I hadn’t originally planned on covering this year’s Gooding & Company auction at Amelia Island, but I found myself with some down time and headed over to the show to preview the cars. Unlike last year’s event, which was dominated by a few best-in-class cars expected to fetch jaw-dropping prices (which they did), this year’s Gooding & Company event was more subdued. There were more cars, but most weren’t the show-stoppers I tend to associate with Gooding. In fact, only the Lamborghini Muira SV prototype, a 1990 Ferrari F40 and a 1961 Alfa Romeo Giulietta Sprint Speciale caused me to fall to my knees exclaiming, “I’m not worthy”. Below are my thoughts on a few cars and the prices they commanded.
1971 Lamborghini Muira SV Prototype
Sold, at $1,705,000, this car was well bought. The prototype used to design the SV (SuperVeloce) Muiras, the car was stunning, fast and historically significant. The price paid represents this, but I seriously doubt the new owner will lose money on the car in the long run.
1990 Ferrari F40
Sold, at $522,500. I’m a huge fan of the F40, so it’s hard for me to be objective about these cars. Pre-auction estimates had the car selling for as much as $50k above the actual hammer price, and given the cars documented service history and low mileage (under 6,000), I’d call well bought. I’ve seen F40s trade hands for a lot less money, but none were as well preserved and thoroughly documented as this car, and that’s worth money to a potential buyer.
1961 Alfa Romeo Giulietta Sprint Speciale
Sold, at $154,000. This car was as close to flawless as I’ve ever seen, and a selling price nearly $25,000 over the highest pre-auction estimate reflects this. The car is a multiple award winner, and came complete with extensive documentation. For any hard core Alfista with a big enough bank account, this was the car to buy.
1991 Lamborghini Diablo
Unsold, pre-auction estimates ranged from $125,000 to $175,000. Used Lamborghini Diablos typically don’t sell for much above $100,000, so the pre-auction estimate on this car was more than a little bit ambitious. Worse, the car was highly customized by the current owner, who claims to have sunk as much as $250,000 into the development of this race-car-themed Diablo. We’ve all learned that mods don’t increase the value of a car, but this owner’s lesson was more expensive than most.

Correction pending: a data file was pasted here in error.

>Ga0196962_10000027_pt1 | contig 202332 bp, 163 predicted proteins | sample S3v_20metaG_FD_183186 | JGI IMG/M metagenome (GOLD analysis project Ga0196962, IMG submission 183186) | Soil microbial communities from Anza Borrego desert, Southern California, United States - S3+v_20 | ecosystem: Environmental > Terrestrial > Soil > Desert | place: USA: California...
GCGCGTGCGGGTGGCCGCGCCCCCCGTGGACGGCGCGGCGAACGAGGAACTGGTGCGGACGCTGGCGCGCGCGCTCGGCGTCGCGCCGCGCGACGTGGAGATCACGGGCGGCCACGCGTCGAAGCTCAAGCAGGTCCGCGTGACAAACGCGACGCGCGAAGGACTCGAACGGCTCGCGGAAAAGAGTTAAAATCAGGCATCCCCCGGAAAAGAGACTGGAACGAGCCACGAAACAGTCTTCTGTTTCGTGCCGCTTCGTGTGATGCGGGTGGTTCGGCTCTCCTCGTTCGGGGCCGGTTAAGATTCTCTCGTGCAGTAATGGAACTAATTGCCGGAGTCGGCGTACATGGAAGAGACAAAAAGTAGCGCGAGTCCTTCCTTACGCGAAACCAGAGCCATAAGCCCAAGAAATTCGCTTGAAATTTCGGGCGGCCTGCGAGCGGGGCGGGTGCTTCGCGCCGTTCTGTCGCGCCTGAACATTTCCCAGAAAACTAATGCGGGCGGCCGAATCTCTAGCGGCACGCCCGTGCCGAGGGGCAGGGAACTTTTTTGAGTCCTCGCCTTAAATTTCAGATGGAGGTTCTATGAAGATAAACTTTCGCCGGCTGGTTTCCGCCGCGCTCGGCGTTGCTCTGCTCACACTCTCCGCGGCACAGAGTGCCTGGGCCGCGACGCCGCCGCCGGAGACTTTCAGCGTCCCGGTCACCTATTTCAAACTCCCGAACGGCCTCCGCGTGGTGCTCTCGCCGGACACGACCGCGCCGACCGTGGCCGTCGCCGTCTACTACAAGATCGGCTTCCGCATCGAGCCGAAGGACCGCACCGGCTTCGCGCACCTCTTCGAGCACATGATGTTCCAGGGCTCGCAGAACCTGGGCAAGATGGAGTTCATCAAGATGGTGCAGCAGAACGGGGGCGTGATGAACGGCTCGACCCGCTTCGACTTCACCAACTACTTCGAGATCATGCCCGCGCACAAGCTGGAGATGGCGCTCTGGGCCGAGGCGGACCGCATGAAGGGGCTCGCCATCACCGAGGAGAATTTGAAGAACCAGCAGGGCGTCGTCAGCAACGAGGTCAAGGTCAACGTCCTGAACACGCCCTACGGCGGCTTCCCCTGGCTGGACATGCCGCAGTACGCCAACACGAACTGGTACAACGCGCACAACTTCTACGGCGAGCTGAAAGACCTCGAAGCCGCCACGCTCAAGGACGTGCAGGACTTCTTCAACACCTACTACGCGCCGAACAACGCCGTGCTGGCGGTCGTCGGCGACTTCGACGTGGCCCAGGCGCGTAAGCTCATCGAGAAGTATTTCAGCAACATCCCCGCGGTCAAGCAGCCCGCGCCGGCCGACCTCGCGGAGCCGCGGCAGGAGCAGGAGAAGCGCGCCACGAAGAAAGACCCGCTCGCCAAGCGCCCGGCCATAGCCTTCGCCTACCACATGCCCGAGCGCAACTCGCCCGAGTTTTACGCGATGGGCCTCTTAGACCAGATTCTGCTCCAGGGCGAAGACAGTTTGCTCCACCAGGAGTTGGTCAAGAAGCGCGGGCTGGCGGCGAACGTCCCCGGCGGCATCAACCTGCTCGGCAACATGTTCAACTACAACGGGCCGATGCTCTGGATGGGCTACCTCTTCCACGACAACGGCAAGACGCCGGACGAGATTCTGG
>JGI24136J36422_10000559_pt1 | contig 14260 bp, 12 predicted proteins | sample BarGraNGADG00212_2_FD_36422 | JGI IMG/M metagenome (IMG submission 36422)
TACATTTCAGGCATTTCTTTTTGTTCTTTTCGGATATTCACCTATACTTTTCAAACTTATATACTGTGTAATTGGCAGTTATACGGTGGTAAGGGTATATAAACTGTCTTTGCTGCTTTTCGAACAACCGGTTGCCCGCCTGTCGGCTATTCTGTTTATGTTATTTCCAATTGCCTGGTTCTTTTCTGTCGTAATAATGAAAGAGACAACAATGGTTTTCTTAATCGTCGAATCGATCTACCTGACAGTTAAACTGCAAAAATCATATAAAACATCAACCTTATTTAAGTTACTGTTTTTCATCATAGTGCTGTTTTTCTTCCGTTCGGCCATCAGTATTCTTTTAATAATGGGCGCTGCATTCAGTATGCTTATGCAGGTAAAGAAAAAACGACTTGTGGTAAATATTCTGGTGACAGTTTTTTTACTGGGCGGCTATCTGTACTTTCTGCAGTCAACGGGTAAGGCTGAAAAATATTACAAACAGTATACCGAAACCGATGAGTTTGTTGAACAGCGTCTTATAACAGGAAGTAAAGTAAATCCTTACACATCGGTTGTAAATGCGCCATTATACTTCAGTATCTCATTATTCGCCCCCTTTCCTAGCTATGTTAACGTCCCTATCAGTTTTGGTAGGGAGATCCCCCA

1969 Buick Riviera
Sold at $25,300; pre-auction estimate was for $40,000 to $50,000. At first glance, this car looked great on paper. It wears period correct black California plates, and has only clocked around 13,000 miles since leaving the factory. Even the tires are original (although I’m not sure that 42 year old tires are a selling point), and the car has clearly spent its life inside of a garage. It looks like the proverbial “little old lady drove it to church on Sundays” special, which we all know is too good to be true. Up close, the driver’s side door has a bad case of orange peel, which doesn’t match the rest of the paint. I didn’t go over the rest of the car, but experience tells me that bad paint on one panel usually means bad paint (or worse, bad Bondo) on other panels. At $40k, this car as a “pass”; at $25k, it’s a fun weekend car that the new owner can even afford to have repaired correctly. I say well bought.
1991 Ferrari 348
Sold at $79,200; pre-auction estimates ranged from $90,000 to $120,000. In the Ferrari hierarchy, Mondials are typically the most “affordable”, followed by 308s, 328s and then 348s. Sure, I’m generalizing, but that makes this the fourth most affordable Ferrari to purchase, since there’s no such thing as an inexpensive Ferrari to maintain. Used 1991 Ferrari 348s typically sell for $50,000 to $70,000, so thinking that this cars exceptionally low mileage (just 300 on the clock) could double that price was absurd. At $79,200, the new owner paid a fair price for a low mileage car with a known service history.